Elphinstone Bridge In British Era Madras, 1905 Postcard
View of the Elphinstone Bridge in British Era Madras (now Chennai) in this old 1905 postcard. Once the fear of local and foreign invaders died down after 1800, the city’s growth took off at a rapid rate. Businesses and residential addresses streamed out of the confines of the Fort St George walls. Businesses moved more towards the north. Such as the First Line Beach area in George Town.
As for the residential areas, British officials were more inclined towards Mount Road and the southern parts of Madras City. Mount Road would also form as the European shopping center. Further south, Adyar was considered the outskirts of the city. It was interspersed with forests and rice fields at the time. It was a perfect location for Britishers to go hunting. But in the course of time, they would take residence there steadily. Even the British administration’s Government House was shifted to Guindy near Adyar.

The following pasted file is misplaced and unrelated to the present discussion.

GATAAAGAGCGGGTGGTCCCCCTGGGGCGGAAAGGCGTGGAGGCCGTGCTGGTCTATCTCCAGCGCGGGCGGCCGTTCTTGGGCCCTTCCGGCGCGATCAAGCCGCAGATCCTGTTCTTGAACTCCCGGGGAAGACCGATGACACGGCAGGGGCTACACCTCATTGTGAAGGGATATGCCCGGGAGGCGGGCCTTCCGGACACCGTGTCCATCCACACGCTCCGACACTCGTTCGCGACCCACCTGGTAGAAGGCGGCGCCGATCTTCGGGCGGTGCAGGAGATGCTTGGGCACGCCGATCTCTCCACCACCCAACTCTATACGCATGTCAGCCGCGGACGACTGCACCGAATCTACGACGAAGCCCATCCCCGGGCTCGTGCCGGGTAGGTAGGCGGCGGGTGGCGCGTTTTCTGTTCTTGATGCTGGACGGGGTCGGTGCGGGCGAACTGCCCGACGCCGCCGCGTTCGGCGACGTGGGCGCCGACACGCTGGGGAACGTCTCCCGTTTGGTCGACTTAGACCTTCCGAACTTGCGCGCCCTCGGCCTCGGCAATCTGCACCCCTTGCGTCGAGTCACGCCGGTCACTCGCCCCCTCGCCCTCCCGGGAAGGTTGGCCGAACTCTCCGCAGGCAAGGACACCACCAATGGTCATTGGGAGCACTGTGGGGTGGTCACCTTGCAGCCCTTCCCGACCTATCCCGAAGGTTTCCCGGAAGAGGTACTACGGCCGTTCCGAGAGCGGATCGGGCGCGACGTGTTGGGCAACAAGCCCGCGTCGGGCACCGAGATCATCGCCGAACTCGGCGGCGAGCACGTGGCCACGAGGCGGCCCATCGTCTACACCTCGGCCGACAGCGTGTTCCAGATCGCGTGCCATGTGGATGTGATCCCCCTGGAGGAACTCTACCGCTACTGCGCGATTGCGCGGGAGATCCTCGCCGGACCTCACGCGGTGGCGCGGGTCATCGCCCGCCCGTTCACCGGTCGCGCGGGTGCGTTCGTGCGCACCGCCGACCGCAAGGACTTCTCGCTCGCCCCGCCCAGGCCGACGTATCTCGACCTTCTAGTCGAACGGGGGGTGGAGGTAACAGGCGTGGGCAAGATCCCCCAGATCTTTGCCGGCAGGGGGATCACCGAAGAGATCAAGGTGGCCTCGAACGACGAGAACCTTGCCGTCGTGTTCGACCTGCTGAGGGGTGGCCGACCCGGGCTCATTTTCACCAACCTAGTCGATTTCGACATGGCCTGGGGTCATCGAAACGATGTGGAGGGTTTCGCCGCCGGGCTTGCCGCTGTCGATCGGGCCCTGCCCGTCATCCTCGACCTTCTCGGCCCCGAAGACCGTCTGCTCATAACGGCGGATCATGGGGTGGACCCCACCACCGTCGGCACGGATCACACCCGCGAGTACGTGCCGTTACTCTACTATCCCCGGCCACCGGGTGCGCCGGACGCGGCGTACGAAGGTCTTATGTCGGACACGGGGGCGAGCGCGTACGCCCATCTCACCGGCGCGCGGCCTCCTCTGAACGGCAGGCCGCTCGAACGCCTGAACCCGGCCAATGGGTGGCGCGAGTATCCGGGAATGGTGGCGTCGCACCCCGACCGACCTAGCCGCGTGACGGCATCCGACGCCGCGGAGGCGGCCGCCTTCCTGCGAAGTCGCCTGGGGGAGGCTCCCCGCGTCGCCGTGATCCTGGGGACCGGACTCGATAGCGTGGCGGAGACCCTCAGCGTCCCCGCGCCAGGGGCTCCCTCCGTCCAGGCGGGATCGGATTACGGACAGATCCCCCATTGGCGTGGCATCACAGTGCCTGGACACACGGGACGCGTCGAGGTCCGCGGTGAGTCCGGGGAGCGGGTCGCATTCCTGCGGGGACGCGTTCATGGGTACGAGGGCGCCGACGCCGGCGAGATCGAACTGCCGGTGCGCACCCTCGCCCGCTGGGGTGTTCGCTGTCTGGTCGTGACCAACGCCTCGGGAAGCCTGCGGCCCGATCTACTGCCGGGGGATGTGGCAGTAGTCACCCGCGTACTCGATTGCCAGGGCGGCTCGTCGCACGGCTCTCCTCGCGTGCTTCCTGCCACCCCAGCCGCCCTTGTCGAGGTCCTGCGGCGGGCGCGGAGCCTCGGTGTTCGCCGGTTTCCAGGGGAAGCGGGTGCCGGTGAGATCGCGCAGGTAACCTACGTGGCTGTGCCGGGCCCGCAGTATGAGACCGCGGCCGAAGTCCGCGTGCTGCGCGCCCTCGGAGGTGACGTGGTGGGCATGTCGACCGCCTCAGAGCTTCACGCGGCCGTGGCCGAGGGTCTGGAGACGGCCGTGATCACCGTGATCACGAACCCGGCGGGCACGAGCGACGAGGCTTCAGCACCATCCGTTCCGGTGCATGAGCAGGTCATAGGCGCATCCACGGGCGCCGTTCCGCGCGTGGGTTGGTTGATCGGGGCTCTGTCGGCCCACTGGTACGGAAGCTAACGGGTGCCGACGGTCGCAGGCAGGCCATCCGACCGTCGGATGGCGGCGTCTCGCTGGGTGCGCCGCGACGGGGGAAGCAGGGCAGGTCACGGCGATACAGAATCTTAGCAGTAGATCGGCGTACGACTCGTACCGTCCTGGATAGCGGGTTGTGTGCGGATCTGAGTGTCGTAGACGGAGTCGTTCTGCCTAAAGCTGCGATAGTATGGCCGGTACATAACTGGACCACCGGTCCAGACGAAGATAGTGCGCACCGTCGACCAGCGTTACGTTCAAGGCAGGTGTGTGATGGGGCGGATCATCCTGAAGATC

Thus travelling from Fort St George to Adyar one needed to cross two rivers. One was the River Cooum and the other was the Adyar River. Spanning the Cooum was a bridge that already existed from 1800, known as the Napier Bridge. The Elphinstone Bridge was built in 1840 to span the Adyar River. Constructed during the tenure of Lord Elphinstone then Governor of Madras after whom it was named. Remarkably, the arched bridge was shut down in 1973, after a new one was constructed.
Did you know – that the construction of the bridge was done by the Madras Engineers of the East India Company’s British Indian Military.
Past posts – Oil Painting of Bunch of Roses British India, 1940., View of Cumballa Hill Mumbai, Old Photo 1890., In Honor of Queen Victoria Bombay, Old Print 1887., Beautiful Motor Cars In British India Era, 1908 PC.